Daniel A. Arber, M.D.

Publication Details

  • Nasal T-cell lymphoma. Annals of oncology Weiss, L. M., Arber, D. A., Strickler, J. G. 1994; 5: 39-42


    Nasal T-cell lymphomas represent a controversial subset of malignant lymphomas and include lesions previously termed midline malignant reticulosis, lymphomatoid granulomatosis, and polymorphic reticulosis. Nasal T-cell lymphomas are rare in Western populations and much more prevalent in Asian countries. Clinically, adult males are most often affected. Histologically, an angiocentric infiltrate composed of a spectrum of atypical cells is usually present. Phenotypically, the neoplastic cells lack expression of B-lineage markers, and usually express the T-lineage-associated markers CD2, CD45RO, and CD43; however, they often lack other pan-T-lineage markers. They often express the natural killer marker CD56, but usually lack the natural killer markers CD16 and CD57. Gene rearrangement studies have shown a germline configuration for the antigen receptor genes in the majority of cases. To date, evidence of Epstein-Barr virus has been consistently demonstrated, regardless of the geographic region studied. In situ hybridization studies have localized the Epstein-Barr virus to the atypical cells.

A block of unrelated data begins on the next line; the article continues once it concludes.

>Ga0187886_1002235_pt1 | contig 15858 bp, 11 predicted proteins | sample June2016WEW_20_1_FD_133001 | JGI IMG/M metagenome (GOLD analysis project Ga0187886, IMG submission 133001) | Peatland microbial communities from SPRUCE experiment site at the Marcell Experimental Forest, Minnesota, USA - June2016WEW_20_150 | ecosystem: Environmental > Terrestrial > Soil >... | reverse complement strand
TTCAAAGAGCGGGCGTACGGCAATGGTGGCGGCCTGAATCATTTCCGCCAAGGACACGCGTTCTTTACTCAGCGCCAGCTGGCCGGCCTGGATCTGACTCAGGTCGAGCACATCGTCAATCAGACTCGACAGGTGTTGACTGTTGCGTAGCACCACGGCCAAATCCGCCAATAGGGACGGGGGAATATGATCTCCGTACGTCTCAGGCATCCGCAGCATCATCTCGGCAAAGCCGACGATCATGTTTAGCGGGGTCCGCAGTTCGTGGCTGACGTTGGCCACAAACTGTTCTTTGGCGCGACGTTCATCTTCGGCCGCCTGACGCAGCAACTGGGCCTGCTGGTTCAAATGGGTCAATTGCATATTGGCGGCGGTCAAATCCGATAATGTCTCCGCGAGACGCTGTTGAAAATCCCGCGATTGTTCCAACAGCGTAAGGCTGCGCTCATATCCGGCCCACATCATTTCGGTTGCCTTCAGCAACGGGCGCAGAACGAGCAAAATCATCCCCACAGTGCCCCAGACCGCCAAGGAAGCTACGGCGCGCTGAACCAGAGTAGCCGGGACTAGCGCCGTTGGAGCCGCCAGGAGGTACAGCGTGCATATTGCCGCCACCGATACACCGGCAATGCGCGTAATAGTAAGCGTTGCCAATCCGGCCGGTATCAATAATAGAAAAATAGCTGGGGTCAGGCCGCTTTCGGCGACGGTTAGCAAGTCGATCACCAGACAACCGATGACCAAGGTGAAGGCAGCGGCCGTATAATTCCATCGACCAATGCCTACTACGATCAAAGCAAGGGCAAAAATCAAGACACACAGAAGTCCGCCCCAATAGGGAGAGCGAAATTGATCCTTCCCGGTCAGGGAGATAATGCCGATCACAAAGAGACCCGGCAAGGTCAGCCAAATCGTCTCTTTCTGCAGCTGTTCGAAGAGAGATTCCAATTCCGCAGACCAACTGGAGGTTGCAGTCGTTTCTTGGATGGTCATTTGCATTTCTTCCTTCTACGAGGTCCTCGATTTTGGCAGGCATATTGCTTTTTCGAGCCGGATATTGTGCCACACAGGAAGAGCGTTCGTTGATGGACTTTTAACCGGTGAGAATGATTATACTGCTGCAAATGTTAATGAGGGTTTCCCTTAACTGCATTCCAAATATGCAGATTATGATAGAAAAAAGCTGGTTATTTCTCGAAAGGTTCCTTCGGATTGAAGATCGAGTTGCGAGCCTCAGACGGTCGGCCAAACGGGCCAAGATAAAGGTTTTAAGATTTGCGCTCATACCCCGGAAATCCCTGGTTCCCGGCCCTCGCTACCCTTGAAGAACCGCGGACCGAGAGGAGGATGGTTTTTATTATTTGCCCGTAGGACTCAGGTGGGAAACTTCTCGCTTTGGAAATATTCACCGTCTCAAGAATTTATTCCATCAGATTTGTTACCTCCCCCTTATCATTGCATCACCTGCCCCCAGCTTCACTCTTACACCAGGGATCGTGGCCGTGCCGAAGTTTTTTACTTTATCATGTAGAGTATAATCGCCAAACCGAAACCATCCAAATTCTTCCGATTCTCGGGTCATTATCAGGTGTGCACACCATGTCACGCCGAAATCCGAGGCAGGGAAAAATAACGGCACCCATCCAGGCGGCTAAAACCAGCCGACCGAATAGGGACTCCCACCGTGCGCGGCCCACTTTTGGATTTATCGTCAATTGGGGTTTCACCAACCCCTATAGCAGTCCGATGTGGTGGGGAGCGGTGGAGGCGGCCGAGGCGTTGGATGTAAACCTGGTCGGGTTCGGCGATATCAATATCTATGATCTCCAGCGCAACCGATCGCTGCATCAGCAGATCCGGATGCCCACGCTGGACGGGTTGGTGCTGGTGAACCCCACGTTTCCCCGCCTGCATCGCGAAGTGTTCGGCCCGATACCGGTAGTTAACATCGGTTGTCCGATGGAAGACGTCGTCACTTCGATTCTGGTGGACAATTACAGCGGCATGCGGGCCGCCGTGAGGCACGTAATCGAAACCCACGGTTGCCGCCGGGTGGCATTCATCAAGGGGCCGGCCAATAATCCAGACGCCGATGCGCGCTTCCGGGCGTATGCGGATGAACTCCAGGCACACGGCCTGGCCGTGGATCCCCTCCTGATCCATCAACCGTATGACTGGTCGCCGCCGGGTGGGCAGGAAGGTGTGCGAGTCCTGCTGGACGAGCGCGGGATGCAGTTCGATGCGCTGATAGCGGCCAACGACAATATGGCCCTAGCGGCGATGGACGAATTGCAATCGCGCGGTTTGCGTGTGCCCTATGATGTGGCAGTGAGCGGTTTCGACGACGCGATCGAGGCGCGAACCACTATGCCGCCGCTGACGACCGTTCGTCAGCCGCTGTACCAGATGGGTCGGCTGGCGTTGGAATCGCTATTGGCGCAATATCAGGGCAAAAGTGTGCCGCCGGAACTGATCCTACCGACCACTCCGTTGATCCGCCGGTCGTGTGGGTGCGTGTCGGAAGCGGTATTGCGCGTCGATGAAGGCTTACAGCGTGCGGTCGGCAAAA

View details for PubMedID 8172815

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